Date of Award


Degree Name

Doctor of Education


Graduate School of Education and Professional Development

Type of Degree


Document Type


First Advisor

Rudy D. Pauley

Second Advisor

Ronald B. Childress

Third Advisor

Camilla A. Brammer


The use of high-fidelity manikin-based simulation has been studied in many healthcare education areas. However, the use of this education technology in the American Heart Association Advanced Cardiovascular Life Support (ACLS) course has not been well examined in the literature, despite this education program being one of the most widely taught standardized medical courses in the United States. This study examined high fidelity manikin-based simulation versus low-fidelity manikin-based simulation in the context of an actual ACLS course. Four outcomes were measured: learning outcomes as judged by an expert rater panel reviewing videos of subjects performing a simulated cardiac arrest event immediately after the conclusion of the course, and three self-reported measures examining confidence with the course material, motivation, and affect. A convenience sample of 34 subjects self assigned to one of two ACLS classes. One class utilized high-fidelity simulation (n=16) while the other used low-fidelity simulation (n=18). While the high-fidelity simulation group had a higher composite score for the video review (M= 220.88 vs. M=193.67), this did not reach a level of significance (p=.122). On item level analysis of the scoring, 7 of 14 items reached levels of significance (p < .05). Although all items reported higher mean scores for the highfidelity simulation group, items that focused on manual tasks or actions in the first one to two minutes of the cardiac arrest event were more likely to be non-significant. Items that focused on actions that occurred later in the event or were expert rater assessments of team leader confidence and knowledge were more likely to be found significant. There was no statistical significance found in any of the self-reported measures examining confidence (p = .850), motivation (p = .899), and affect (p = .215).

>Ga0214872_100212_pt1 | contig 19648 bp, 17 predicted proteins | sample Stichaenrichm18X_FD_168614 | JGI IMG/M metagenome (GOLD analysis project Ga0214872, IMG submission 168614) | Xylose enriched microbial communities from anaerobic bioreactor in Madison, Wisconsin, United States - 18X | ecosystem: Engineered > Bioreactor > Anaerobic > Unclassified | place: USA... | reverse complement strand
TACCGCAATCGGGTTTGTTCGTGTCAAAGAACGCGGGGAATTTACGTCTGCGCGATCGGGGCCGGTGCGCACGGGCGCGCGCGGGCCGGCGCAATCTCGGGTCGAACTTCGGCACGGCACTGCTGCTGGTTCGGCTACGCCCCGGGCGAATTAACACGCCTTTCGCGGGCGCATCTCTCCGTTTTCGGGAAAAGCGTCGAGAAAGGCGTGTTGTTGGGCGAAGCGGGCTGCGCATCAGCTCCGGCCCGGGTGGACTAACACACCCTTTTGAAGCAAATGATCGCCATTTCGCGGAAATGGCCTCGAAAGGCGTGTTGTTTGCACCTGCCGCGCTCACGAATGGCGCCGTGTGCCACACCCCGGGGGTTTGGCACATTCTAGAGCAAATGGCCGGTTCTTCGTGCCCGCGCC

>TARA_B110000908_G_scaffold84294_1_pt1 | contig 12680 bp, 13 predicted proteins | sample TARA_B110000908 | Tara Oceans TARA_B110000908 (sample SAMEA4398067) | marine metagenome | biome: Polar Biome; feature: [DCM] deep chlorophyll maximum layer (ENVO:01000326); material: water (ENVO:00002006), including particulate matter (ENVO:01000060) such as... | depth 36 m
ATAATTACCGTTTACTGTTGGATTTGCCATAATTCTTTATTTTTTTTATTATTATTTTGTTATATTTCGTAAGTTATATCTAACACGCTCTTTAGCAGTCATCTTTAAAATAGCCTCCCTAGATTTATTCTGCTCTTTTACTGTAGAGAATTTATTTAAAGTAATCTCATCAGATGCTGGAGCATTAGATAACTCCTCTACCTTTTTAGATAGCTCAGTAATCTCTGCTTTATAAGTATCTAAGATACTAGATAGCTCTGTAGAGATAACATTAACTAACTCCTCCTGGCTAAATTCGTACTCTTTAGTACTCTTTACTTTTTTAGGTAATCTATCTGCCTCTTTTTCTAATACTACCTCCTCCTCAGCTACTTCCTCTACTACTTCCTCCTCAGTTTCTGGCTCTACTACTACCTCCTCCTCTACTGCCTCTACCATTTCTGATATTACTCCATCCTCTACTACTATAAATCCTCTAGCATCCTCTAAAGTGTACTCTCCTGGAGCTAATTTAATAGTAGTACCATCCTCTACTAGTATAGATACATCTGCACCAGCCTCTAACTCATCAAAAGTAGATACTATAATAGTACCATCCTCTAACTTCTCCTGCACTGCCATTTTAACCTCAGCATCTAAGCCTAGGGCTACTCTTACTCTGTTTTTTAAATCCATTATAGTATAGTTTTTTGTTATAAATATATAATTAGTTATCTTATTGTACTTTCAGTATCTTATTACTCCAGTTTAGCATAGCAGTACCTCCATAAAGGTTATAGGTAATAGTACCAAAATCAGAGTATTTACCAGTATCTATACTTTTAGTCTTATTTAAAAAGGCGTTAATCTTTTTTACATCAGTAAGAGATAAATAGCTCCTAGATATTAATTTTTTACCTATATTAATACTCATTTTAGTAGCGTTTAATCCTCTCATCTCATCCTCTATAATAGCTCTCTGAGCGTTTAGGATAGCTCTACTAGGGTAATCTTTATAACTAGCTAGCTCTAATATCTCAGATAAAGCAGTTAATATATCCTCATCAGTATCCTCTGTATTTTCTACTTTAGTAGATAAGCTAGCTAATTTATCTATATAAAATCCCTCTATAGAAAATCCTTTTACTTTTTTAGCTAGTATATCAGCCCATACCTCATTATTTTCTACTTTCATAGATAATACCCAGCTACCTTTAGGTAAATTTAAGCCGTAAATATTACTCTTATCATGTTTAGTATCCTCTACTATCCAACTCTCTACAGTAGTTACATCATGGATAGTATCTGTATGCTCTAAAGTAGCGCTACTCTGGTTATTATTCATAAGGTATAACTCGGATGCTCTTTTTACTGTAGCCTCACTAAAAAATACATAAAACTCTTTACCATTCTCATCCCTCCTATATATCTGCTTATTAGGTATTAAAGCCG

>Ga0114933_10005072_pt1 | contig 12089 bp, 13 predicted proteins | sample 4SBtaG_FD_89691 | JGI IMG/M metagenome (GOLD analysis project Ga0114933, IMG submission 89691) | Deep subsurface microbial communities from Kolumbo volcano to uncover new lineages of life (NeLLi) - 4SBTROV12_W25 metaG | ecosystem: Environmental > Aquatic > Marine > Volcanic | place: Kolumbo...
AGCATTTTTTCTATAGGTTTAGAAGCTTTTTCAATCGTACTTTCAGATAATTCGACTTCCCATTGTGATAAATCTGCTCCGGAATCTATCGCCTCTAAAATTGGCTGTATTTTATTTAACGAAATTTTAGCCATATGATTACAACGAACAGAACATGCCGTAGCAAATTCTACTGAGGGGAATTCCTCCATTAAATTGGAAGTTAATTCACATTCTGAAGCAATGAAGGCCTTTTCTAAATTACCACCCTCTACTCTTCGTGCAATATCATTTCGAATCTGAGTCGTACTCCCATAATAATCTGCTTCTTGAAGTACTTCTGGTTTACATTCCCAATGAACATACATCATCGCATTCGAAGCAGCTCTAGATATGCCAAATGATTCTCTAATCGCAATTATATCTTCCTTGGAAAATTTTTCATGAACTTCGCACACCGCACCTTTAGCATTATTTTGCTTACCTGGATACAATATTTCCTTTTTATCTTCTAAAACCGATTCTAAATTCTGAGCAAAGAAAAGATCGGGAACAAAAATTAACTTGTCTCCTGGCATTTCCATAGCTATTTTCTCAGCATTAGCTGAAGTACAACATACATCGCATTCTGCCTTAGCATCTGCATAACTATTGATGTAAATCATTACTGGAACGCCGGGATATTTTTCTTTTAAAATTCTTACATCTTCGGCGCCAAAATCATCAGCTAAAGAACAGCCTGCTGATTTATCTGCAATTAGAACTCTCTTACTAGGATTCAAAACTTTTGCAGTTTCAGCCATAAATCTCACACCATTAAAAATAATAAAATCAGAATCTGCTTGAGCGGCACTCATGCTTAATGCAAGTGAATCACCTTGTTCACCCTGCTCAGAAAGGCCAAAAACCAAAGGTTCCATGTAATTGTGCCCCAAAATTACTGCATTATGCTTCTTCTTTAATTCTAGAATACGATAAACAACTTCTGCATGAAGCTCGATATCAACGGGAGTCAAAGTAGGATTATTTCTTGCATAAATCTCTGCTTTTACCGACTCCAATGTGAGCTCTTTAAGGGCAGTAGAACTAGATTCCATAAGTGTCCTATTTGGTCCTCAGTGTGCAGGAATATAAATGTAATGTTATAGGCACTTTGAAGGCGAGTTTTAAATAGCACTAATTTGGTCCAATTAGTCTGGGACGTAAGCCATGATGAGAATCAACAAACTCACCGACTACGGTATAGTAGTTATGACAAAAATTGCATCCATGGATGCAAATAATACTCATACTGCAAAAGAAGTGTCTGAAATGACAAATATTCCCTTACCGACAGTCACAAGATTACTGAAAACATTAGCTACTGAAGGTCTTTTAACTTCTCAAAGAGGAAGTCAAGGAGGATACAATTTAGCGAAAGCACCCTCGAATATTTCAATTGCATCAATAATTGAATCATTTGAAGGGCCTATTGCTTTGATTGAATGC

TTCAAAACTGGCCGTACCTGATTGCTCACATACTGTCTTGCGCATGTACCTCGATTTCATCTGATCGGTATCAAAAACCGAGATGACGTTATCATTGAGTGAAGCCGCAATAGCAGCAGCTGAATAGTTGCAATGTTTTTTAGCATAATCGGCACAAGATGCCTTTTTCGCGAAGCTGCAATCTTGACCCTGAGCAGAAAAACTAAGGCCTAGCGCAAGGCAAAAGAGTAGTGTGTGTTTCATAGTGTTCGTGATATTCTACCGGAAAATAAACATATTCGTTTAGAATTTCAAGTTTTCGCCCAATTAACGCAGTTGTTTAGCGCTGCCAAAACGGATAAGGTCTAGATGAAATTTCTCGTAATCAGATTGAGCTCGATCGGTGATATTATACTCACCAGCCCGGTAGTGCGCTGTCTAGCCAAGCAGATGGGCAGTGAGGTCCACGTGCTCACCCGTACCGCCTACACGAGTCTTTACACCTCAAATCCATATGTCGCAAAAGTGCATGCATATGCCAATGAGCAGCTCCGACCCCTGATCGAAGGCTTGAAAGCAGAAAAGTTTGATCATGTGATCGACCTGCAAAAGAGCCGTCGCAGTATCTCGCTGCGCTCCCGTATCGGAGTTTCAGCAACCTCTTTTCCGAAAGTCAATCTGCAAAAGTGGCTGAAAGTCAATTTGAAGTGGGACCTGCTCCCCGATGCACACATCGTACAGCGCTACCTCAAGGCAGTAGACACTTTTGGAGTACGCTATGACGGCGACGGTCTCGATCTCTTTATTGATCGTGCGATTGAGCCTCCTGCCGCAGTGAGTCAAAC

Simulated environment (Teaching method)

Medicine - Study and teaching - Simulation methods.

Nursing - Study and teaching.

Experiential learning.

Health education.